The Swedish EU presidency is still hoping to fix the line-up of the new college of commissioners and the shape of the bloc's future diplomatic service at next week's summit. But the plans hang on a Czech court decision on the Lisbon Treaty.
"We hope the Lisbon Treaty comes into force as soon as possible, so we can continue the work with appointing a new European Commission," Swedish minister for European affairs Cecilia Malmstrom told MEPs in Strasbourg on Wednesday (21 October).
The commission's current term expires at the end of this month. But negotiations on the new team of commissioners have been hampered by Czech problems with ratification of the union's proposed new institutional rulebook.
The Czech constitutional court is currently examining a legal challenge on whether the Lisbon Treaty is compatible with national law. It is due to hold a hearing on the issue on 27 October, just two days before the EU summit on 29 October.
Ms Malmstrom said she expects the court to "reach a verdict very soon after that, but we don't have a date yet."
The Lisbon Treaty has been ratified by the Czech parliament but the country's president, Vaclav Klaus, has said he will not sign off the document until after the court decision. He has also put in an 11th hour demand for the Czech Republic to get an opt-out from a human rights charter attached to the treaty.
Ms Malmstrom said the presidency was preparing a report to be presented to the EU leaders at the summit, which will include an update on the Czech situation and proposals for the set-up of the new EU diplomatic corps.
Speaking at the same EU parliament debate on Wednesday, EU commission president Jose Manuel Barroso appealed for EU leaders to "take up their responsibilities" at the upcoming summit.
"There must be a recognition of urgency, a realisation that there will be a real cost to Europe for as long as the EU institutions cannot function properly," he said. The commission can still go on in a caretaker capacity after its mandate ends on 31 October, but with limited powers.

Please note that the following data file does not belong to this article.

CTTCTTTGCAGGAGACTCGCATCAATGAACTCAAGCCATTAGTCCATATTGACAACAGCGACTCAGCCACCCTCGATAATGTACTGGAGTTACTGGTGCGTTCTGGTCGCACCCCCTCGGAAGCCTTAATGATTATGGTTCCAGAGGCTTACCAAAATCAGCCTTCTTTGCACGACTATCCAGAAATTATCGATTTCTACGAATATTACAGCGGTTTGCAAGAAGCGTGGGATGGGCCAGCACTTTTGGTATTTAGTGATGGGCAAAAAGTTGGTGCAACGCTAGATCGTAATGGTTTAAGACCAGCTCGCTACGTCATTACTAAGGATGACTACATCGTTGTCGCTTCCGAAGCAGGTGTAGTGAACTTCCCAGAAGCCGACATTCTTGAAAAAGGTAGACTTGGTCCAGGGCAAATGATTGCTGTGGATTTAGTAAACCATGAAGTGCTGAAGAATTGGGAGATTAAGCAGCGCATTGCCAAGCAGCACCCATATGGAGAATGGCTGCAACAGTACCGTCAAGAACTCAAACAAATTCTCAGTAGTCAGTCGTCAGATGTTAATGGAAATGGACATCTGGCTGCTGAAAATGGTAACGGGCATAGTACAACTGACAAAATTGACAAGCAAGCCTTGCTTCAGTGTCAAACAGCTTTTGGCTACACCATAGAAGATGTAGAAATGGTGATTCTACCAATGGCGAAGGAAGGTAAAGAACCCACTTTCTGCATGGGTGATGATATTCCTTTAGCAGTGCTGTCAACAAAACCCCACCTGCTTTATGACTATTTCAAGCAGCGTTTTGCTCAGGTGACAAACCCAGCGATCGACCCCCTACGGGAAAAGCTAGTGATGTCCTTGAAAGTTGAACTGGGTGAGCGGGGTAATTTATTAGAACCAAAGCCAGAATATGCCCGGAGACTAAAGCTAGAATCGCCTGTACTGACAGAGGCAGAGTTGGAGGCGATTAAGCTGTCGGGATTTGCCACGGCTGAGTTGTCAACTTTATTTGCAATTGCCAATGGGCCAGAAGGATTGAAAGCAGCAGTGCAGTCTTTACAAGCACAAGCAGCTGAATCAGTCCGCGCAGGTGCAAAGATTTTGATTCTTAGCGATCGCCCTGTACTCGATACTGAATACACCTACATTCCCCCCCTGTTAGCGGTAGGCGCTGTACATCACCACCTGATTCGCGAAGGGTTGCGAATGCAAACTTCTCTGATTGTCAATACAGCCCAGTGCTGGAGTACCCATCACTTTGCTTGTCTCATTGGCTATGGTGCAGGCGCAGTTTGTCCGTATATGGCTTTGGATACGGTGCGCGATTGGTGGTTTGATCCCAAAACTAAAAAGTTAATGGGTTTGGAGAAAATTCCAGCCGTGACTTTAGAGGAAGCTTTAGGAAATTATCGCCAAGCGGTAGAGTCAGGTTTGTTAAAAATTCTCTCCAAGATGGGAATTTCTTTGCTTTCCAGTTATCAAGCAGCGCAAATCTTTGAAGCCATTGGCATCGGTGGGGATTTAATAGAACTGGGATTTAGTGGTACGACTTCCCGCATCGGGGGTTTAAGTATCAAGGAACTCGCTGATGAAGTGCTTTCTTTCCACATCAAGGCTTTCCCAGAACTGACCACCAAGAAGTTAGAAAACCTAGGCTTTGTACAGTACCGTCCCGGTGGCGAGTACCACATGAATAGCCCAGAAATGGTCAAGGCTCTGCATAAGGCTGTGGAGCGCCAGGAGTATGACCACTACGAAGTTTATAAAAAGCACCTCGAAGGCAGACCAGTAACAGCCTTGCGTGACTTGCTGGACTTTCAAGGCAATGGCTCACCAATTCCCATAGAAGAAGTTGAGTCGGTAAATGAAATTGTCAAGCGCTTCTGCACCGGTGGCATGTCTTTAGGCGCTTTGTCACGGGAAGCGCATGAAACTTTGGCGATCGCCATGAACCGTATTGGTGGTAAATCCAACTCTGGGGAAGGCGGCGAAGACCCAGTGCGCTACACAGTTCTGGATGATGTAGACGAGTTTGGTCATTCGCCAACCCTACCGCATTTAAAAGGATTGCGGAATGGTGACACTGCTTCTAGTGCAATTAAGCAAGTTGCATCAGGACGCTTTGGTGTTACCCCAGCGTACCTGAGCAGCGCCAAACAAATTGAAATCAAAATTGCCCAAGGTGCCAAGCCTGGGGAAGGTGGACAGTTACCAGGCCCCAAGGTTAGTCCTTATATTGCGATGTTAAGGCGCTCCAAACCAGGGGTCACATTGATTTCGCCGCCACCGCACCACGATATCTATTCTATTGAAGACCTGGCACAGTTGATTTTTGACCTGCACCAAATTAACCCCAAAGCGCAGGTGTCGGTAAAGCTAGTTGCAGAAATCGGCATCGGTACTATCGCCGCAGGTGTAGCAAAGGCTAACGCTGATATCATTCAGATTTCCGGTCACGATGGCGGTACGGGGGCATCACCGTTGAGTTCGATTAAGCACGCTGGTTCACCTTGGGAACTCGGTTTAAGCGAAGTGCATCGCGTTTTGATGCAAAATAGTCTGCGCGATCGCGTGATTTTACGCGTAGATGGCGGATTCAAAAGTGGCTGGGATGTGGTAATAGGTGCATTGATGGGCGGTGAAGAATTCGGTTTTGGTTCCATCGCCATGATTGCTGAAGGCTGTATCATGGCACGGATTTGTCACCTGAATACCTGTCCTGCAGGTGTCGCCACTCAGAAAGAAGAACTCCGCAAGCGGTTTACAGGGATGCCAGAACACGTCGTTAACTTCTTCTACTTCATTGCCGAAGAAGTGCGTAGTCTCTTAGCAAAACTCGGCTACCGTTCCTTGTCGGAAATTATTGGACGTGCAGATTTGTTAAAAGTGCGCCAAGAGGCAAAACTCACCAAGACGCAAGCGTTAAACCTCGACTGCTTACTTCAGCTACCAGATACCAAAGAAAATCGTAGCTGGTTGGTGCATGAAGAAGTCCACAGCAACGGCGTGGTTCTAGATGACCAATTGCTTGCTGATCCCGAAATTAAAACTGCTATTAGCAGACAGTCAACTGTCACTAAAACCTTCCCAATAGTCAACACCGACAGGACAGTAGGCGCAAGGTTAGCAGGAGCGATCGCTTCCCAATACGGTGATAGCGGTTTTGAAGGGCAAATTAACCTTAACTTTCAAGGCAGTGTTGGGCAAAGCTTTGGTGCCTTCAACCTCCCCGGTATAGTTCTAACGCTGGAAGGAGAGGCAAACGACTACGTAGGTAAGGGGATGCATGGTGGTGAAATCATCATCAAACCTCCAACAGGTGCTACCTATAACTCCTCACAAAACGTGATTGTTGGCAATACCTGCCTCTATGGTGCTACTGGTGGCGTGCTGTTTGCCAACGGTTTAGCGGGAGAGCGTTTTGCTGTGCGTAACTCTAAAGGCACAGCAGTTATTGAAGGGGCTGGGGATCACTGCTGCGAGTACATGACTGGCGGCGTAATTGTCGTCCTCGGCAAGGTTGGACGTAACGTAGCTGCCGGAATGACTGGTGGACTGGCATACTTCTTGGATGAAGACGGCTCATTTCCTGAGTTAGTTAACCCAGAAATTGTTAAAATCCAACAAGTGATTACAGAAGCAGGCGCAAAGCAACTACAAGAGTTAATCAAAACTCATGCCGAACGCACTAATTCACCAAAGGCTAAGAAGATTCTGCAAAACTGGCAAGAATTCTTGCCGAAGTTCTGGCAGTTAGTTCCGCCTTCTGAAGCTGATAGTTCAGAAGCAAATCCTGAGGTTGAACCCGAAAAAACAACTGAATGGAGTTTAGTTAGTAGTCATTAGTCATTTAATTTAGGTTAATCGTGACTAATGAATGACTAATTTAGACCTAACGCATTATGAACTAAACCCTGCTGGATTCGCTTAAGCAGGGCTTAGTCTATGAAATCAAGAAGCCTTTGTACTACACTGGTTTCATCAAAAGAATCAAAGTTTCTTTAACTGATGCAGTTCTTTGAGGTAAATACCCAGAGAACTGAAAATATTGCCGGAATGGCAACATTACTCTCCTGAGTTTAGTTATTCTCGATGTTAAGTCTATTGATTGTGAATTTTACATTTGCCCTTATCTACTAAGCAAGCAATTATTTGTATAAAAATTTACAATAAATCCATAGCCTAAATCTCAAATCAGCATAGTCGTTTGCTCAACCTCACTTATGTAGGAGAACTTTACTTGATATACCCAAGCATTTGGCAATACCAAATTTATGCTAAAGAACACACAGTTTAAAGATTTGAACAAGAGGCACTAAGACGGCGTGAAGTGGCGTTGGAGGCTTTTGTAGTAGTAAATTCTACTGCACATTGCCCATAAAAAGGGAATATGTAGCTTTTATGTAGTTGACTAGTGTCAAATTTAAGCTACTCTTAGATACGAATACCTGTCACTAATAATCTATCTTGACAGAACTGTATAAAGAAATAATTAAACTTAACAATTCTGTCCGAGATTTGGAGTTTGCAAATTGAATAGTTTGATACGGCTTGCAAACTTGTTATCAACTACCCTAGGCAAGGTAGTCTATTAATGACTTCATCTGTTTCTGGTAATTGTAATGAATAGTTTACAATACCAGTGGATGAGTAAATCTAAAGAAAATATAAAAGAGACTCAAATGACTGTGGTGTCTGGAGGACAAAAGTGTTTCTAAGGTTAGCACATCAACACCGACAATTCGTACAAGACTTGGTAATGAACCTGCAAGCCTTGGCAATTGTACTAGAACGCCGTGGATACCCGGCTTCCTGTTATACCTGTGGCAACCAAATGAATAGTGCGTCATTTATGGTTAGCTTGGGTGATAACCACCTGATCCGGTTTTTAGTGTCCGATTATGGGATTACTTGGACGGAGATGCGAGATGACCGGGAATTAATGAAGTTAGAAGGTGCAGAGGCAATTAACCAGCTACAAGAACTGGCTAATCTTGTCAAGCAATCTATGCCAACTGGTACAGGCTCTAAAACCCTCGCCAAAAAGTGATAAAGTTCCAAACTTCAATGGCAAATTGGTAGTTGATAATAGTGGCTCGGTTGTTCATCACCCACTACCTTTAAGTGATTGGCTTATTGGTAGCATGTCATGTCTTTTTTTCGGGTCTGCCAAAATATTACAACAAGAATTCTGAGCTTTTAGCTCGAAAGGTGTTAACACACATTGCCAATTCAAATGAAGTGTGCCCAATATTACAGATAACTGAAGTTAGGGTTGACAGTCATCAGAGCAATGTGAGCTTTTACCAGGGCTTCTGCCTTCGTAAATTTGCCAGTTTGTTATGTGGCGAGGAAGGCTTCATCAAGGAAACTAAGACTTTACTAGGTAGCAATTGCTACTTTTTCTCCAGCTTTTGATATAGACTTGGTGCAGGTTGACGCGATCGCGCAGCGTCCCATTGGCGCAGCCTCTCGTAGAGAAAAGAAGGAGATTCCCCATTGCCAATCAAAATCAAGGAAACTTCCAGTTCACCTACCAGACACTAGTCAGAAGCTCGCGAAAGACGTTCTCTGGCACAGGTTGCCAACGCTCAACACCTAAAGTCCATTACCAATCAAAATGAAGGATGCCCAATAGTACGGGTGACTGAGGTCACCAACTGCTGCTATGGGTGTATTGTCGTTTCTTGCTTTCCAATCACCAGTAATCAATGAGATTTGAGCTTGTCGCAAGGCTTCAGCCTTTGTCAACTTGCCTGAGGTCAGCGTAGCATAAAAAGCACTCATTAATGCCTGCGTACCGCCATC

The leader of the Liberal MEPs, Guy Verhofstadt, said that the EU presidency should not "wait" and see what the Czech president does, but should instead move ahead with the appointment of a new EU commission and with agreeing a job description for the new European Council president and the diplomatic corps.
In reply, Ms Malmstrom rejected any suggestions that the Swedish presidency was in stand-by mode, insisting that there is "intensive" telephone diplomacy between Stockholm and Prague.
"We hope that very soon we'll be able to give a more detailed answer to what is going to happen to the treaty and when. We are very anxious for everything to be settled, both concerning the senior posts and list of commissioners which will be put forward to the European Parliament for hearings," she said.
Klaus opt-out possible
Two German MEPs specialising in constitutional affairs - Socialist MEP Jo Leinen and Christian-Democrat MEP Elmar Brok - said that the Czech opt-out request should be easy to accommodate in a political statement at the end of next week's summit.
They argued that since the EU charter on human rights only applies to future community law, it should be easy to reassure Mr Klaus that the charter would not threaten historic Czech legislation.
Mr Klaus had called for the opt-out on the basis that ethnic Germans expelled from the then Czechoslovakia after World War II could use the charter to claim back property.
The Czech demand has prompted a similar request from Slovakia.
Neither Ms Malmstrom nor Mr Barroso made any comments on Slovakia. But Joseph Daul, the head of the centre-right European People's Party in the parliament, congratulated the Swedish presidency for "making it clear" to other states that Klaus type opt-outs cannot be granted to EU countries which have already completed ratification, as is the case with Slovakia.